Salinger, J.D. - Catcher in the Rye
Sebold, Alice - The Lovely Bones
Sewell, Anna - Black Beauty
Shakespeare, William - Romeo and Juliet
Shakespeare, William - Hamlet
Shelley, Mary - Frankenstein
Snicket, Lemony - A Series of Unfortunate Events
Steinbeck, John - Of Mice and Men
Steinbeck, John - East of Eden
Stine, R.L. - Goosebumps (the series)
Tolstoy, Leo - Anna Karenina
Various authors - The Bible
Voltaire - Candide
Vonnegut, Kurt - Cat's Cradle
Vonnegut, Kurt - Slaughterhouse-Five
Wilder, Laura Ingalls - On the Banks of Plum Creek
I know. You're wondering the same thing as me: only ONE book by that unprincipled slut Laura Ingalls Wilder? What ever happened to decency and community standards?

Reading all these titles sure takes me back to my impressionable youth. I'd spend my summer holidays eating fried worms, which would turn me into a malevolent clown who conducted experiments on super-intelligent mice, which I'd whisk up north via my giant flying peach in order to force them to pull sleds in Alaska. And if the team got a little ornery and Curly ended up shredded to bits by the other mice, no matter. I'd just bury him in a secret Indian burial ground (you were allowed to say Indian back then) and he'd come back to life. Sure, he'd be a bit more, well, evil than he was before, but that's okay. He made an excellent pet -- er, I mean companion animal -- for the monster I created in my lab out of the corpses of dead criminals.

And then there was that time I fell through a rabbit hole and became a 17th-century whore, but that's a story for another day.*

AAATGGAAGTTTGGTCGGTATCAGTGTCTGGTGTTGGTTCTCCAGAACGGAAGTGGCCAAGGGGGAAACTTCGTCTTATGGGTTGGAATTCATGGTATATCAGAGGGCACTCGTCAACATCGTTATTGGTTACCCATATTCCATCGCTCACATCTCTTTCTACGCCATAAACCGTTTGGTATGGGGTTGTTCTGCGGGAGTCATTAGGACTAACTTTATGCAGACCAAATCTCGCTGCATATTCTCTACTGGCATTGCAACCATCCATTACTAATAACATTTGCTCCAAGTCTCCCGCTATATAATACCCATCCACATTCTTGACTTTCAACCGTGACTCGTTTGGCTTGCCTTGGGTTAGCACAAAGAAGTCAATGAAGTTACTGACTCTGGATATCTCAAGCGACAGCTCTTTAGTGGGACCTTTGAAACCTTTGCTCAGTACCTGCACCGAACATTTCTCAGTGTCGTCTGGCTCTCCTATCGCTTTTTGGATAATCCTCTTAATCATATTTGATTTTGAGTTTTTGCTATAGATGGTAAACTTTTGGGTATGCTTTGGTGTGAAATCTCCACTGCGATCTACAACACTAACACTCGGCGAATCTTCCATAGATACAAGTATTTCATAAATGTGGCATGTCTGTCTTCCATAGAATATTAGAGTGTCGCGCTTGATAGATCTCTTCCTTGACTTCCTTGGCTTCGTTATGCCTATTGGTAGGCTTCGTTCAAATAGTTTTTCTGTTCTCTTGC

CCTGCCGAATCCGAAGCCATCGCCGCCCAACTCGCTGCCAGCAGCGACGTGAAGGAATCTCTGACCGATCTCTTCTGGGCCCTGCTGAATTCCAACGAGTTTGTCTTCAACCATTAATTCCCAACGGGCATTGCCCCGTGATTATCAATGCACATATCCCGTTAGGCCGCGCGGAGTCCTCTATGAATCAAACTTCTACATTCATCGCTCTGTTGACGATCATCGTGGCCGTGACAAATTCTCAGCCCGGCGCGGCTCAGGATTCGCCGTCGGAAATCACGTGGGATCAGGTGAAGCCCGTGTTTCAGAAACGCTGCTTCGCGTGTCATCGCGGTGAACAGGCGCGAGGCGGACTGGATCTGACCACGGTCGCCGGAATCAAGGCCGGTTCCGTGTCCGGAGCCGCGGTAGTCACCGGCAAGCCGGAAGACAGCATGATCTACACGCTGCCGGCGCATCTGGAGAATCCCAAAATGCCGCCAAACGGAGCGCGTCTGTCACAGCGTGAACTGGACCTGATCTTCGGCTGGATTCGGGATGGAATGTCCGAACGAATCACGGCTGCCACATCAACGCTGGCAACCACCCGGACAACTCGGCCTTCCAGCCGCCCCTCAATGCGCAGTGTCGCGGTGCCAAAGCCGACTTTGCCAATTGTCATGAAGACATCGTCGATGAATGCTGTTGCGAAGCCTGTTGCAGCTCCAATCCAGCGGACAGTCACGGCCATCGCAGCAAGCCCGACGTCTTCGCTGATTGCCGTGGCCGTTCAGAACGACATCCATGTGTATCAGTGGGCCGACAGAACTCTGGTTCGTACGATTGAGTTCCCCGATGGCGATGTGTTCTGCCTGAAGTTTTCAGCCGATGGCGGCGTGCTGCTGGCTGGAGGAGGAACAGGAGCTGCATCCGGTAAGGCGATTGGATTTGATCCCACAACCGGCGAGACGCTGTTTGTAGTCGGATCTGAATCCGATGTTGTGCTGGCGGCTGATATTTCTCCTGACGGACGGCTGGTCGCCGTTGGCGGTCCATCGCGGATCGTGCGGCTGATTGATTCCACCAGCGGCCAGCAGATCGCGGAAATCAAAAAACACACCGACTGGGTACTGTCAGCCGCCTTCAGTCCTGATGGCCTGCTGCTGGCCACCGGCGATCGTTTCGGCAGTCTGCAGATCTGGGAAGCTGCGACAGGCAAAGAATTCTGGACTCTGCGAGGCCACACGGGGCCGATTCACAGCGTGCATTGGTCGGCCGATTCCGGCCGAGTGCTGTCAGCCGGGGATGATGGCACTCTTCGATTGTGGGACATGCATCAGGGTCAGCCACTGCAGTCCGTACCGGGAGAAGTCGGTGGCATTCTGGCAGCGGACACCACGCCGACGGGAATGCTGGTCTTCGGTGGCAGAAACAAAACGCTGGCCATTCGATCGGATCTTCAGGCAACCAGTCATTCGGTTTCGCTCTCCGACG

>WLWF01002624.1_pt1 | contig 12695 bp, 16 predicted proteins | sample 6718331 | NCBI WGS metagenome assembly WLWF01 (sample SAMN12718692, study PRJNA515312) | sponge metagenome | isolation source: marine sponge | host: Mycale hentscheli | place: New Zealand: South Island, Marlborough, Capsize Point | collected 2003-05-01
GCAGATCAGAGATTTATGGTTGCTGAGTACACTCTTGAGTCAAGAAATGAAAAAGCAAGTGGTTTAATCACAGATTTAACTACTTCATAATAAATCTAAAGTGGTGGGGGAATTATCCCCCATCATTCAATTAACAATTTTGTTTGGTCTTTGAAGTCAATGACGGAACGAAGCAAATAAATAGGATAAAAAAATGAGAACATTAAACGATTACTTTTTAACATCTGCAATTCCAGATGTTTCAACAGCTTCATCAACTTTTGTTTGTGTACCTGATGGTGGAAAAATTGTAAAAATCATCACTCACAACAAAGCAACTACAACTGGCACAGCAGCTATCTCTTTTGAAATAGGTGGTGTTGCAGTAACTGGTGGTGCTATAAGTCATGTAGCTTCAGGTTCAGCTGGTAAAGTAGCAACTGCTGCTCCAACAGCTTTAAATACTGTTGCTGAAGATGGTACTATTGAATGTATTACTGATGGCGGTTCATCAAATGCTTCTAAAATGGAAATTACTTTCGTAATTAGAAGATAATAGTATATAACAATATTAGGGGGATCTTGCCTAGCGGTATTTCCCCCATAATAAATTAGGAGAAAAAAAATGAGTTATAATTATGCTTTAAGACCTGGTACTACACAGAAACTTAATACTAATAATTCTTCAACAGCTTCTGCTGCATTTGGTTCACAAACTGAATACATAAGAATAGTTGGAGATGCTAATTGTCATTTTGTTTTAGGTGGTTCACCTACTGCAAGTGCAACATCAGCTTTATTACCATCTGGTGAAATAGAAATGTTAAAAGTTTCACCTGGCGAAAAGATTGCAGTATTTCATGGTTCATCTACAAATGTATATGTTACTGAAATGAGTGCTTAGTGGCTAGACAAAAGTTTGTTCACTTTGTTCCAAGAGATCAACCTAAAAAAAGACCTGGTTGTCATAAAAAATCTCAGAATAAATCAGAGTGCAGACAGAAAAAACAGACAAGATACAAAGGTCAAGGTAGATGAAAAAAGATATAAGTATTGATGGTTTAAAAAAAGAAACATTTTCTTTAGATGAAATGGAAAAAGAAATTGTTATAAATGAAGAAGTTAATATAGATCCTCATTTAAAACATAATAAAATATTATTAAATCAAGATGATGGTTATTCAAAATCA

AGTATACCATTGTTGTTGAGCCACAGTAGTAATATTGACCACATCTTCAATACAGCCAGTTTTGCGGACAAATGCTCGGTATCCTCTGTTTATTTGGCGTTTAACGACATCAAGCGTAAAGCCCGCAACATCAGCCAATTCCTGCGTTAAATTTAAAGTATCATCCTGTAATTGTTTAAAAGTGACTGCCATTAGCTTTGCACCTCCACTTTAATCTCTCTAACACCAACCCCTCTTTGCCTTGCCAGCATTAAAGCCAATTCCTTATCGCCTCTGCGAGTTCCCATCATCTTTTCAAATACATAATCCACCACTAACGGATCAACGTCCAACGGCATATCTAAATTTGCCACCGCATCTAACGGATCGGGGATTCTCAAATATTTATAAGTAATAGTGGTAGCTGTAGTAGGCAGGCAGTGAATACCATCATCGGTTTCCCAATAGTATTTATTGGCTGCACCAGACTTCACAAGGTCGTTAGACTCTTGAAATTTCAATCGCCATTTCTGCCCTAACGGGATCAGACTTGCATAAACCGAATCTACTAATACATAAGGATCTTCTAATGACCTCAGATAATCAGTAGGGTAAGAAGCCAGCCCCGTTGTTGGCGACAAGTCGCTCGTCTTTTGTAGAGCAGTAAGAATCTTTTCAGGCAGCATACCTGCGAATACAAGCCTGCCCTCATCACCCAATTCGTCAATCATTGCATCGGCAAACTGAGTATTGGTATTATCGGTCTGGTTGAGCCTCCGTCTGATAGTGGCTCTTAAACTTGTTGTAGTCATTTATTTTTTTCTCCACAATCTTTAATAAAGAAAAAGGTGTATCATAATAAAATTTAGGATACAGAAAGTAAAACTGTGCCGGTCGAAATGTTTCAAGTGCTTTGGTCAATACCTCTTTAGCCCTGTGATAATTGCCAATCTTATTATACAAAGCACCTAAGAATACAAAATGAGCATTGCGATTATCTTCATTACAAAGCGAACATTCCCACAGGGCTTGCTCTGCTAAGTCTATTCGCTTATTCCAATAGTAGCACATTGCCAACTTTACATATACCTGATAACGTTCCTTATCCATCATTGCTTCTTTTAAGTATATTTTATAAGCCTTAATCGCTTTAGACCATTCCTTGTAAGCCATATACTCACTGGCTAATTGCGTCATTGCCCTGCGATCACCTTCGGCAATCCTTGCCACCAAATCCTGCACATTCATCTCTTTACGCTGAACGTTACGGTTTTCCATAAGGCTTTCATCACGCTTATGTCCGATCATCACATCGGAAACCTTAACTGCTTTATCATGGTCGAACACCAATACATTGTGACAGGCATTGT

Man, remember summer vacations? You always managed to get so much stuff done in a day.

If you want to see how much you've inadevertantly poisoned your mind over the years, check here and here (both are PDF files) and here for some solid lists of banned books, the first two of which are provided by the awesome folks at the Pelham Public Library. And while you're at it, check out the library's excellent anti-censorship blog, aptly titled Fahrenheit 451. And while you're THERE, why not sign up for their Banned Book Challenge? You create your own challenge by setting a goal for yourself to read as many banned or challenged books as you wish between February 26 and June 30, 2007. As soon as I wrap things up here, I'm heading over there to sign up.

*Note that I refrained from making any kind of crack about being locked up in the attic and having sex with my brother. Because that's INAPPROPRIATE.

19 comments:

Anonymous said...

Seriously? What on earth could be so scandalous in On the Banks of Plum Creek that would cause it to be banned? Please, please tell me!

K said...

I remember the summer when I was slipped some acid at a party and I became a raging addict and left my family to live on the streets in San Francisco to do drugs and have sex while I was high. Eventually I came back to my family but we all know doing drugs can never be forgiven and so, in the end, I was killed by my enemies.